Email
Password
Remember meForgot password?
    Log in with Twitter

article imageOp-Ed: China-U.S. trade talks — Big stakes, big risks

By Paul Wallis     Jan 8, 2019 in World
Washington - The China-U.S. trade talks are rattling along, with some offers made by the Chinese, but America now muttering about whether the Chinese will stick to their commitments. The underlying issues are much bigger, and far more dangerous.
The current state of the trade talks is at the level of talking about soy beans, Chinese tariffs on American cars and similar issues. The problem is that this dialogue is no longer solely about trade. It’s about who’s credible, and who isn't. The United States is walking a very fine line, annoying allies and trading partners, while picking a fight with a very hard-nosed modern China.
The U.S./China trade war, so far, has achieved precisely nothing for either side. It's a nitpicking, irritating experience which has been worrying financial markets, and hardly helping global trade. The United States started this war, and apparently has no idea what to do with it now that the war is in progress.
A history of bad calls by the U.S. regarding China
Since the 1930s, America has an almost spotless record of making incredible blunders in relation to China. Backing Chiang Kai-shek with billions of dollars which went straight into various pockets, for example, was not a great idea. Chiang Kai-shek received his backing despite endless information received from U.S. operatives like Jack Service, General Stillwell, and many other Americans on the ground.
By the time Harry Truman came into office, the war was lost, the American money was gone, Chiang Kai-shek was in Taiwan, and a large amount of human misery had been funded by America in the process. Truman couldn't stand Chiang Kai-shek, and pulled the plug on unrestricted aid in future, except for defence. American governments have been saddled with this nuisance ever since.
(This may seem like old news to Americans, but the Chinese see it differently. Backing Chiang Kai-shek was roughly the equivalent of backing Hitler, to them, and the insult has never quite faded. It was a national disaster for China, worse than the Russian Great Patriotic War, and twice as long. Millions of Chinese suffered and died in the process, in the course of fighting two wars, one against the Chinese nationalists, and the other against the Japanese.)
When the big boom in Chinese industry started to happen in the early 90s, corporate America decided that China was the place to make all their products. It was a sort of even cheaper Mexico, replacing maquiladoras with Chinese factories. The problem was that the Chinese, knowing their margins, were much tougher to deal with, despite their obvious competence with modern manufacturing.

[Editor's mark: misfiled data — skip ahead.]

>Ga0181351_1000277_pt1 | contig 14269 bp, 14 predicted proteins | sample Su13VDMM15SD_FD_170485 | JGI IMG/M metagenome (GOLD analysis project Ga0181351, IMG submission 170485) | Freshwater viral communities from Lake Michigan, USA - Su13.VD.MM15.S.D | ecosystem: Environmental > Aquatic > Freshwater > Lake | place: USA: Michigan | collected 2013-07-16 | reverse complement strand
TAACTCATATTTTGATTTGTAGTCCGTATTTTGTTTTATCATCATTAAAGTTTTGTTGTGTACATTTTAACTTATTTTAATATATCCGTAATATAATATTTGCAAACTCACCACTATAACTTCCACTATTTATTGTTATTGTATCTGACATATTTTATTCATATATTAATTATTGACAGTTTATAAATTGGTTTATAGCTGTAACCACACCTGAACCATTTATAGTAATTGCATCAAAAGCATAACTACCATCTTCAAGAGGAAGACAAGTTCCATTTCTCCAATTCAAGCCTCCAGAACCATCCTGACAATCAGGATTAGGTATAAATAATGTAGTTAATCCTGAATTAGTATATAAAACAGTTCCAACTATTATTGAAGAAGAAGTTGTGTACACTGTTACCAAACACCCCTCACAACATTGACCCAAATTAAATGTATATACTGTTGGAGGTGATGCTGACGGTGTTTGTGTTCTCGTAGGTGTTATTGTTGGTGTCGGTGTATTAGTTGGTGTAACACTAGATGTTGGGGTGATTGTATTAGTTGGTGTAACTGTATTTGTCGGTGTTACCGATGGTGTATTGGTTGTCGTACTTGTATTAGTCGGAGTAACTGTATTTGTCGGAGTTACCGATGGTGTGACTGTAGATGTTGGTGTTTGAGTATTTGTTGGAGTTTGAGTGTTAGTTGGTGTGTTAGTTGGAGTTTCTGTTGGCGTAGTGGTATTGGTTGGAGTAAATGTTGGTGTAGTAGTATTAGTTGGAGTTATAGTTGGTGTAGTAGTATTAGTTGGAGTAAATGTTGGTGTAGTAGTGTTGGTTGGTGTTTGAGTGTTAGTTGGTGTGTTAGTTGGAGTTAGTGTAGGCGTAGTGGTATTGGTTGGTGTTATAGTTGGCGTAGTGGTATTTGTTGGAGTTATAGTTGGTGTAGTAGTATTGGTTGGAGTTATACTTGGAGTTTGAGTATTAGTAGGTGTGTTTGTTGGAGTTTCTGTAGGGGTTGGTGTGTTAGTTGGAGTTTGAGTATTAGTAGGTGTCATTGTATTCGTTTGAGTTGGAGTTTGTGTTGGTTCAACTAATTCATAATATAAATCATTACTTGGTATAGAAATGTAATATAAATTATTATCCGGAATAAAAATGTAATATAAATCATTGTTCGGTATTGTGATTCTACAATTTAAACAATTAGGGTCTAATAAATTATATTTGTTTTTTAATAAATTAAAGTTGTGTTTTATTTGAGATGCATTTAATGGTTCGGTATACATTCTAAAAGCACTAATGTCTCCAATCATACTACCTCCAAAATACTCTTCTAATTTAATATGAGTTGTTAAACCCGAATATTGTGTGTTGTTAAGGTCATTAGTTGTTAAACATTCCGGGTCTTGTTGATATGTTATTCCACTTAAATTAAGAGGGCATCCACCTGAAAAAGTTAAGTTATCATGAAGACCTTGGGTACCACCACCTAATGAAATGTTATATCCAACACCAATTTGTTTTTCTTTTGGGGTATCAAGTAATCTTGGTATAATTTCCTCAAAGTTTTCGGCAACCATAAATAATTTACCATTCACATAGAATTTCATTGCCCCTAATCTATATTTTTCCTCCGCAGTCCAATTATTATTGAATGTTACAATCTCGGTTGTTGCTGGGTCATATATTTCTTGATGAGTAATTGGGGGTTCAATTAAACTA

The South China Sea islands debacle is another case in point. America and other nations protested vehemently against the development of Chinese island bases in the South China Sea. The net result of all these protests so far has also been precisely nothing. America has been made to look baffled, and worse, inept, right on Taiwan’s doorstep.
This is about much more than tariffs
So the clumsy, misguided use of tariffs as a way of reasserting American global authority has failed, and failed dismally. The world is hardly going to stop doing business with China simply because America has a problem with its self-image. These trade talks need to do more than simply make a deal with China; they need to prove that America knows what it's doing again.
One of the unavoidable, (and may I say unwelcome), images which springs to mind is that of the UK after World Wars 1 and 2. It's the image of a tired, confused, former superpower trying to stand on its dignity and nothing else.
That's not quite the case — at least not yet. America is still a superpower, but it is increasingly a superpower being marginalized by itself, bad policies, horrendous diplomacy and increasing obsolescence in a worldview which barely relates to reality.
America needs to get back on track with the world, reassure China that it hasn't gone absolutely senile, and deliver meaningful trade terms. The Chinese will not be swayed by threats, bluster, tantrums, tedious rhetoric, and dismal logic. Quite the opposite; the more ineffectual America looks in these talks, the more likely China is to take the initiative. That should not need explaining to anybody.
If the Americans want these trade talks to work, they need to come up with deals that makes sense, reduce stress on global trade, and deliver meaningful, practical terms of trade. Nothing else can make a real difference. America has made the very bad mistake of being on the back foot, and the future will depend on much better footwork than so far displayed.
This opinion article was written by an independent writer. The opinions and views expressed herein are those of the author and are not necessarily intended to reflect those of DigitalJournal.com
More about US China trade talks 2019, US China relations, US China tariffs, US China trade war, South China Sea islands dispute
More news from
Latest News
Top News